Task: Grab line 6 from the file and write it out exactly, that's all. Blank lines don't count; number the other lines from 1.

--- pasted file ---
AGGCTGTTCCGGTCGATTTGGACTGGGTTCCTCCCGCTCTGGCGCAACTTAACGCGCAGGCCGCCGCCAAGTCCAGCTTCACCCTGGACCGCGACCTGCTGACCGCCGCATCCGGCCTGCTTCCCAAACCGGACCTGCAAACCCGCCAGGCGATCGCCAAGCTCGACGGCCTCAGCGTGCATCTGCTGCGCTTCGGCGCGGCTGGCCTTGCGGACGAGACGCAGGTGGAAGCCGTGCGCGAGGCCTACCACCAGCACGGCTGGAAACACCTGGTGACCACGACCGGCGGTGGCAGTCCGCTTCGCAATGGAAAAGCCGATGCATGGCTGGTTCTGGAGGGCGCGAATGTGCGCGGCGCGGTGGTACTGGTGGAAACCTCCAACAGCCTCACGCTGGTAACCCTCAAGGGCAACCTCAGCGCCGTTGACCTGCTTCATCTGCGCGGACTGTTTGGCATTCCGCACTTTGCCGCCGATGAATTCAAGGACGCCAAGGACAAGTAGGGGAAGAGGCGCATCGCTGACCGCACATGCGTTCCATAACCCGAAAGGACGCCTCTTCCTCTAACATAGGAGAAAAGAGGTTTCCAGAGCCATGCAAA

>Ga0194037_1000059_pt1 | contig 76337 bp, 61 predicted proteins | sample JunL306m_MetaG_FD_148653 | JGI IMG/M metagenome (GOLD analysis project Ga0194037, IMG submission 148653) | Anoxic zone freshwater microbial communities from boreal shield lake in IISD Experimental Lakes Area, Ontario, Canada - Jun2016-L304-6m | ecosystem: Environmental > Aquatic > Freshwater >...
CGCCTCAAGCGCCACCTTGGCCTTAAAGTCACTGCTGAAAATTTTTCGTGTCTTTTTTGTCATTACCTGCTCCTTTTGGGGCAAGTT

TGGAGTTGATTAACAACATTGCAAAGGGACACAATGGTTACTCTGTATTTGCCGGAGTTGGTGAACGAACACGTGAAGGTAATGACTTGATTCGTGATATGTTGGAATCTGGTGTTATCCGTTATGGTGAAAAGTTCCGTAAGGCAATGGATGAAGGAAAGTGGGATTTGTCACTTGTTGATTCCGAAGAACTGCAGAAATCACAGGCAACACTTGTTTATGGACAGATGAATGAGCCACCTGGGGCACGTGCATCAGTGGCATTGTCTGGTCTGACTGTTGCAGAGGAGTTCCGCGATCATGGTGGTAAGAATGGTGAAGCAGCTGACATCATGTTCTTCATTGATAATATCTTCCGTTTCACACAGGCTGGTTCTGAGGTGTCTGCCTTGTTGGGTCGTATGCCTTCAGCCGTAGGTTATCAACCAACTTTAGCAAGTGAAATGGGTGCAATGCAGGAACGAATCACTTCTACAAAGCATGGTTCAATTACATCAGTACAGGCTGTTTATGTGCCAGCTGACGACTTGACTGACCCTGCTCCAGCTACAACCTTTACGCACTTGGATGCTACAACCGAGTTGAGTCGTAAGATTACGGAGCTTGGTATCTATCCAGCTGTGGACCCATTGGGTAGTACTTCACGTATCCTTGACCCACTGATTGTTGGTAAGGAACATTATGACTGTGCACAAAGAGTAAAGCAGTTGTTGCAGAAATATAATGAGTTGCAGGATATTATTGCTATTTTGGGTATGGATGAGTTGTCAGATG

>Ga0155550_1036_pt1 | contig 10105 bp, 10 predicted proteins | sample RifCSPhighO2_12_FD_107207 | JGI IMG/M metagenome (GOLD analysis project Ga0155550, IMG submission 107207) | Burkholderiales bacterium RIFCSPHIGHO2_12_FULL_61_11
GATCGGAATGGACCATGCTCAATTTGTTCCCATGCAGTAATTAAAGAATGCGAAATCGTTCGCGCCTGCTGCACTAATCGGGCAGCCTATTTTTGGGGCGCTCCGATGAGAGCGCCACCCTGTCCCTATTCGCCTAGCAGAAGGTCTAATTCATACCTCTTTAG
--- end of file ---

GATCGGAATGGACCATGCTCAATTTGTTCCCATGCAGTAATTAAAGAATGCGAAATCGTTCGCGCCTGCTGCACTAATCGGGCAGCCTATTTTTGGGGCGCTCCGATGAGAGCGCCACCCTGTCCCTATTCGCCTAGCAGAAGGTCTAATTCATACCTCTTTAG